Saturday, September 04, 2010

Overheard in the Office:

RX: *thumbing through my latest issue of SWAT Magazine* "EMA Countdown mags?"

Me: "Yeah, that's what I want: more moving parts in my magazines. Can they figure out a way to make it run on frickin' batteries, too?"

RX: "That's what I thought."

36 comments:

reflectoscope said...

It might also require a special left-handed metric tool to load, too.

Jim

Sean said...

My first comment on seeing these a few months ago was a Pat Rogers quote: "An answer to a question nobody asked."

Noah D said...

Ah, the internal war between 'my firearms need to work as simply and reliably as possible' and 'Aliens was one of the most awesome movies ever'.

fboness said...

The rifles in the Alien series were dolled up Thompsons. Why not just get a plain Thompson instead of dolling up what you have to make it look like a dolled up Thompson?

Anonymous said...

Note that if you use them you'll be an "operator" not a shooter.
(One ringy, dingy...)

Außenseiter said...

Aren't 'operators' supposed to count the shots in their heads? It's not that difficult to do, especially for someone who has all the time in the world to train..

Ancient Woodsman said...

Henry David Thoreau on guncraft: "Simplify, simplify." Or, something like that. Maybe the subject wasn't guncraft, but was direclty connected to all that is good.

These magazines are the opposite of that.

Tam said...

Außenseiter,

"Aren't 'operators' supposed to count the shots in their heads? It's not that difficult to do, especially for someone who has all the time in the world to train.."

The only operators I know work at the phone company.

As far as the number of BB's in my gun, either it's full or, if I have time to look at it and wonder how many BB's are left in the tank, I should be reloading.

Anonymous said...

Well, you see, the young'uns coming up aren't taught at those schools they done goned to so they could be teached how to count...all they got larned was how to press buttons on them calculumber thingies...

cap'n chumbucket

Ed Foster said...

Don't laugh, I saw a magazine a while back that had no spring. It was gear driven off the bolt.

Actually, it wasn't as silly as some might think. They've been running belt fed machineguns that way for more than a century.

Außenseiter said...

The only operators I know work at the phone company.

That's usually the case, but I've heard you USians use that term to refer to those elite supermen in who make up your military's special forces..

Silly designation. Reminds me of the Bofh.

RevGreg said...

EMA Tactical was showing them at SHOT Media Range Day...I was proud of myself for not face palming in front of the guy.

@Ed Foster: If you look carefully at the way a Lewis Gun operates...the magazine is actually a gear. The center of the mag is fixed and pawls engage the protrusions cartridges slot into to rotate the mag body. Never saw a gun that was as finicky about mags!

Tam said...

Außenseiter,

"That's usually the case, but I've heard you USians..."

I've seen you Central Europeans kiss up to both Adolf and Josef, but that doesn't mean I think you're all spineless.

Neutrino Cannon said...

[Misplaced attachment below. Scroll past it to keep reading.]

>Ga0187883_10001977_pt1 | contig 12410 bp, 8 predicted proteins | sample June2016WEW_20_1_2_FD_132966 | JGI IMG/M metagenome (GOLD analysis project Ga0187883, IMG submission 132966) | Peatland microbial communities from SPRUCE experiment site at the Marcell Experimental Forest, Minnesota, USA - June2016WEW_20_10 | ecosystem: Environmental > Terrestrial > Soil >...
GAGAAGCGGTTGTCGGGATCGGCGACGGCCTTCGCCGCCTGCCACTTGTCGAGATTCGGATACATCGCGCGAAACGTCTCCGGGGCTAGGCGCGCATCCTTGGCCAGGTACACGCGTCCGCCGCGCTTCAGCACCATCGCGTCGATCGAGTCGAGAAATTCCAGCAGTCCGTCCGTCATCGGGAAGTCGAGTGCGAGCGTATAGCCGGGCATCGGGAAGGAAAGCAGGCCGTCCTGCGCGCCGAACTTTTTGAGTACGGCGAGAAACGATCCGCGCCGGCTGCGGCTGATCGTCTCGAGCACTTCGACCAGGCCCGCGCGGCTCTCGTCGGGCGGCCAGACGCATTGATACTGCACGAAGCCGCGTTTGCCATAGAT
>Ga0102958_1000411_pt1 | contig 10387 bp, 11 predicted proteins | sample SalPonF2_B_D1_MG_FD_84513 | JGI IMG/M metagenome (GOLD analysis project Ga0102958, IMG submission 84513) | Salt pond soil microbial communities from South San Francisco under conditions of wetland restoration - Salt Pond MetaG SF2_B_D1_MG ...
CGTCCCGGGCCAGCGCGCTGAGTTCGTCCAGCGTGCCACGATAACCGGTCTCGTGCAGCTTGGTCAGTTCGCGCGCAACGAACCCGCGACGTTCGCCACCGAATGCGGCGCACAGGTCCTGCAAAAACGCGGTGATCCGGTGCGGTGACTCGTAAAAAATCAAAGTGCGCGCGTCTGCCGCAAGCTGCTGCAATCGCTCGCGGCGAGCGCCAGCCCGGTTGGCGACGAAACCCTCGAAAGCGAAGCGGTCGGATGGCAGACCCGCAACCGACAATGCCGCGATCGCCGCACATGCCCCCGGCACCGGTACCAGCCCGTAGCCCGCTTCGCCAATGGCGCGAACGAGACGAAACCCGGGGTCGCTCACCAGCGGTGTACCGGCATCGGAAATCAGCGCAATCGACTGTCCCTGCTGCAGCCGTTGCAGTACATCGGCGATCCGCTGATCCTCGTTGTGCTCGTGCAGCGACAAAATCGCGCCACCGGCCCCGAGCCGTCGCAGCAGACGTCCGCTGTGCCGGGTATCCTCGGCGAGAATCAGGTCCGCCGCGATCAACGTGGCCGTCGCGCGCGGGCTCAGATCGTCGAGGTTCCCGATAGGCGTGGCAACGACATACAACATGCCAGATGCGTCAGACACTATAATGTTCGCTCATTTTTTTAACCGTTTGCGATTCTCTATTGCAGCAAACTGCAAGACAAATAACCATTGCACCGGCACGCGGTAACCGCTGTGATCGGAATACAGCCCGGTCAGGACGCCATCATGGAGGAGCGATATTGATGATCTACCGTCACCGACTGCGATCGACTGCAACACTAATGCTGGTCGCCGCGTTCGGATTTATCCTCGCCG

RevGreg beat me to it, but the bolt-driven magazine follower is how the Lewis Gun works. The Lewis Gun also appears to be the ur-gas piston/rotating bolt design.

The weirdest magazine setup I've ever seen was the one in the HK36:

http://www.hkpro.com/image/hk36mag.jpg

(Not the G36, which was originally the HK50)

It's a fixed magazine on an assault rifle from the 70's. To reload it, you're supposed to pull down on a chain that drags the follower down until it locks. Then you pull open a door on the side of the magazine and put in a bunch of pre-packaged cartridges (essentially a 30-round en-bloc clip). Close the door, and give another yank on the chain to release the follower, rack the bolt and you're ready to shoot.

George said...

Back when I was a gun noob (1973), I always counted my shots, it just seemed right. Then, I was told 'real shooters' didn't do that, so I stopped. Wish I had kept counting...

Firehand said...

I can't help it; I always count shots, pistol or rifle or scattergun. I once heard someone say "Only amateurs count shots, pros do(whatever the hell it was)" and I wondered if I should stop.

Then I discovered A: the guy was full of crap and B: I can't stop anyway...

Ed Foster said...

Still, a savagely effective cooling system, if also savagely massive. I can see why the British desert forces were so fond of them as jeep mounted AA.

And Tom Sellick just looked so cool in High Road To China, dismounting those stripped down Lewis guns from the Gypsie Moth and John Wayneing all the evil warlord's stooges. One of the really under appreciated flics, especially for the flying scenes and photography.

I stayed in the theater for every bit of the credits roll, just to watch the aerobatics done by that beautiful little plane.


Me, if I was back in the day and legging it, I'd rather carry a BAR, preferably the Belgian/Polish version with the quick change barrel, and make up the difference in extra ammo.

Bubblehead Les. said...

Of course, we could always go to the other extreme and extoll the virtues of J.C. Garand's wonderful 8 round clip that allowed you to know that it was time to reload by going "TING!" and telling the Enemy "Shoot me, I'm Empty!" Couldn't add an extension and have a blind magazine and feed it using Springfield Stripper clips, like the Japs did to a few Garands just before the end of the War. Or he could have used the exact same design he put on the M-14 AFTER the war to make it use BAR magazines. A semi-auto rifle in 30-06 with 20 round magazines that would weigh 10.5-11 pounds? What a silly idea!

ravenshrike said...

A bright blinking LED that went off when you got to the last 5 rounds would work a hell of a lot better than an actual counter. Outside of actual combat of course.

Stretch said...

"Why make it simple and efficient when it can be complex and wonderful?"

I think that's the motto of every German engineering school.

Will said...

Ed,
the novel had a much better ending. I think if the movie had stayed with it, it might have made it more memorable, and therefore more profitable. Still, a neat movie, even if they butchered most of the story.

Anonymous said...

Stretch:

That motto is one of the reasons Germany lost WWII--a fight they could not have won anyway once they invaded Russia, much less even when the paperhanger decided they could whomp up on the US of A.